What Does the Bahrain-Israel Peace Deal Hold for the Future of Both Economies?

Published September 14th, 2020 - 03:00 GMT
What Does the Bahrain-Israel Peace Deal Hold for the Future of Both Economies?
Economic analysts on the other hand are trying to weigh in the different advantages of the new regional cooperation. (Shutterstock)

Just four days before the UAE and Israel sign an agreement inaugurating full diplomatic ties in Washington, the US President announced that Bahrain will be joining the US-brokered event on the 15th of September, as it becomes the second GCC country to announce normalization with Israel.

Relations between the two GCC countries and Israel have been described by the US administration as "a significant breakthrough" in Middle Eastern politics, an achievement much needed to the Trump administration, that has pledged peace in the Middle East.

According to the Israeli Alternate PM and Defense Minister Benny Gantz, "normalization and promotion of ties with different countries in the region to create a front against joint threats, and bring economic cooperation that will strengthen the security and help the economy of Israel to come out of its crisis. We will do all that while preserving Israel’s security advantages in the region".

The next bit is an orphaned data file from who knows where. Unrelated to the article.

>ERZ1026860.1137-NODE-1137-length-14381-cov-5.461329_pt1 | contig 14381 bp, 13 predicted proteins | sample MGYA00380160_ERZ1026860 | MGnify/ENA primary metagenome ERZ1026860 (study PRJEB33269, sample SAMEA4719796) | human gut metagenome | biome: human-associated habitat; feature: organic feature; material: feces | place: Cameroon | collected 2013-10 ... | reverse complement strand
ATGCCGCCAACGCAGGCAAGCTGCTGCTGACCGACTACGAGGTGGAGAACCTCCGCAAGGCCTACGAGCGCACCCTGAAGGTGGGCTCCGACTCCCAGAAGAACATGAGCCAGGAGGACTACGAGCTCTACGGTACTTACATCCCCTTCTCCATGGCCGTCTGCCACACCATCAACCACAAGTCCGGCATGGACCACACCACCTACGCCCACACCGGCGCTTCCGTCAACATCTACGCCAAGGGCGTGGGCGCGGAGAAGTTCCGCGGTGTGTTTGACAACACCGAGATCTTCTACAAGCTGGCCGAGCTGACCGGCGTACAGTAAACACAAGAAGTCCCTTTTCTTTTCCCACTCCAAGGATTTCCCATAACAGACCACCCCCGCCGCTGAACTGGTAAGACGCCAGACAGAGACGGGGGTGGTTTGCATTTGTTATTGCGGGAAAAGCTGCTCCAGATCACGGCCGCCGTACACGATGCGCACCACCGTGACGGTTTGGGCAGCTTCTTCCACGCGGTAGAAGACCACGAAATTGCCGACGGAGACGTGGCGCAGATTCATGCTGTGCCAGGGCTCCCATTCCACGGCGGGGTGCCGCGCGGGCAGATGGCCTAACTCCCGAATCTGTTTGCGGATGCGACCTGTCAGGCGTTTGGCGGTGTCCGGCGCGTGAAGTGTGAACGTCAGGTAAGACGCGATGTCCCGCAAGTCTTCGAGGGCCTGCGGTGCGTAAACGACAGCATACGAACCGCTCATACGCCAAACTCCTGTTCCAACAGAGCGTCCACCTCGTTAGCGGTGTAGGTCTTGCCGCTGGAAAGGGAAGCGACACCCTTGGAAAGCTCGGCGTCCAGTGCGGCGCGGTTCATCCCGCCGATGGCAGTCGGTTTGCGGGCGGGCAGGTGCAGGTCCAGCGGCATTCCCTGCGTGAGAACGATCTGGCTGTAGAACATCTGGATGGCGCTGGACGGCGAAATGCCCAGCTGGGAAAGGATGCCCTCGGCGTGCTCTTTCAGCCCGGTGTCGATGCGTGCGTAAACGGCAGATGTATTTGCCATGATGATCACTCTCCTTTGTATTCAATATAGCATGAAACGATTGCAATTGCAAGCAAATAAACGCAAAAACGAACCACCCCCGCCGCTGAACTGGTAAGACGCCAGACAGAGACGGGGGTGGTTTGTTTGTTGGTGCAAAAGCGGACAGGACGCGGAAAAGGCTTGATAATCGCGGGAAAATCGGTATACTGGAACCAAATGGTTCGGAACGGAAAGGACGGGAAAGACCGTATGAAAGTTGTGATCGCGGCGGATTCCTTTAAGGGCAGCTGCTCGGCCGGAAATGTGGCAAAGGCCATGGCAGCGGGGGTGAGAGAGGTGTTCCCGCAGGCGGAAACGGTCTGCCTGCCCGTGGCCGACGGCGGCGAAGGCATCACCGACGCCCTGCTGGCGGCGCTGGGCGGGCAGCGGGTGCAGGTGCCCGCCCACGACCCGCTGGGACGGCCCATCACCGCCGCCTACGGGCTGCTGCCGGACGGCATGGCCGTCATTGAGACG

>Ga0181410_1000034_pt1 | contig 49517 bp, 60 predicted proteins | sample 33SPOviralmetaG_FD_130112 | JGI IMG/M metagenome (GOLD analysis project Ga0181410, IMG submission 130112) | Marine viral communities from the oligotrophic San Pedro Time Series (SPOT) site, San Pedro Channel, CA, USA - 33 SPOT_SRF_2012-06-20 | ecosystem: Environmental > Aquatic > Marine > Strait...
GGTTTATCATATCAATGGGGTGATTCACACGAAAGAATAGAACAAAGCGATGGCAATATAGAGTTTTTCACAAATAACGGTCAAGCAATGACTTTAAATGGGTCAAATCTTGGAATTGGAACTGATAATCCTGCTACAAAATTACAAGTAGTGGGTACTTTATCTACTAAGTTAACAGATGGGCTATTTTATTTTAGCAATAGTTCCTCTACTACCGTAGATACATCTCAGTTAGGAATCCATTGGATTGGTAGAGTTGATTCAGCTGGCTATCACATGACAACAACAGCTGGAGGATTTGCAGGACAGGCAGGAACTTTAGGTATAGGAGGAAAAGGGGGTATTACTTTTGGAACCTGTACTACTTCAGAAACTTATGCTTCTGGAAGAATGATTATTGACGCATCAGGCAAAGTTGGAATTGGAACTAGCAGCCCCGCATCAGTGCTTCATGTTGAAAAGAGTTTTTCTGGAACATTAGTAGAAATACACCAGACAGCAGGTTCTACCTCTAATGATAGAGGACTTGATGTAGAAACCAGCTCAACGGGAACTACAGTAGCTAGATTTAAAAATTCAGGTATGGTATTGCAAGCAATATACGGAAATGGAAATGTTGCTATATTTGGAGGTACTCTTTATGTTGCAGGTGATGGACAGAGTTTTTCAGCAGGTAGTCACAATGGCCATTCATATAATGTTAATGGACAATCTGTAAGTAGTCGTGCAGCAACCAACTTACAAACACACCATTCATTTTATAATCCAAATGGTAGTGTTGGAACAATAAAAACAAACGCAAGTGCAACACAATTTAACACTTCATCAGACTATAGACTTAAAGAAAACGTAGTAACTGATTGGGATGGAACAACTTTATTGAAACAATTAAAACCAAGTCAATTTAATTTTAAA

While a political analysis of the move would detail the joint hostility between the recent allies and Iran across the Gulf, economic analysts on the other hand are trying to weigh in the different advantages of the new regional cooperation and how it will be affecting economies on both sides of the agreement.

Commentators in favor of the Emirati and Bahraini decisions have hailed establishing ties with Israel as "the golden chance" for economic prosperity in the region, but what opportunities are there to look for?

According to an article published by the Al-Ain newspaper, both the economy of Israel and Bahrain are expected to witness the positive impacts of this deal, especially as both countries are among the significant players in the energy market of the region, producing oil and natural gas.

Moreover, the Bahraini attempts to diversify its economy that has been focused on the oil industry for decades are going to have new horizons in terms of agriculture, healthcare, high tech, manufacturing, and other non-oil related investments.

Similar to the expectations of strong tourism revival in both Israel and the UAE, both Israel and Bahrain will soon be running air flights that will help their tourism sector thrive especially after the Coronavirus crisis.

Additionally, Bahrain's strong start-up scene might be interested in making use of advanced technological tools and software developed in Israel and maybe working with Israeli tech institutions to innovate their own gadgets.


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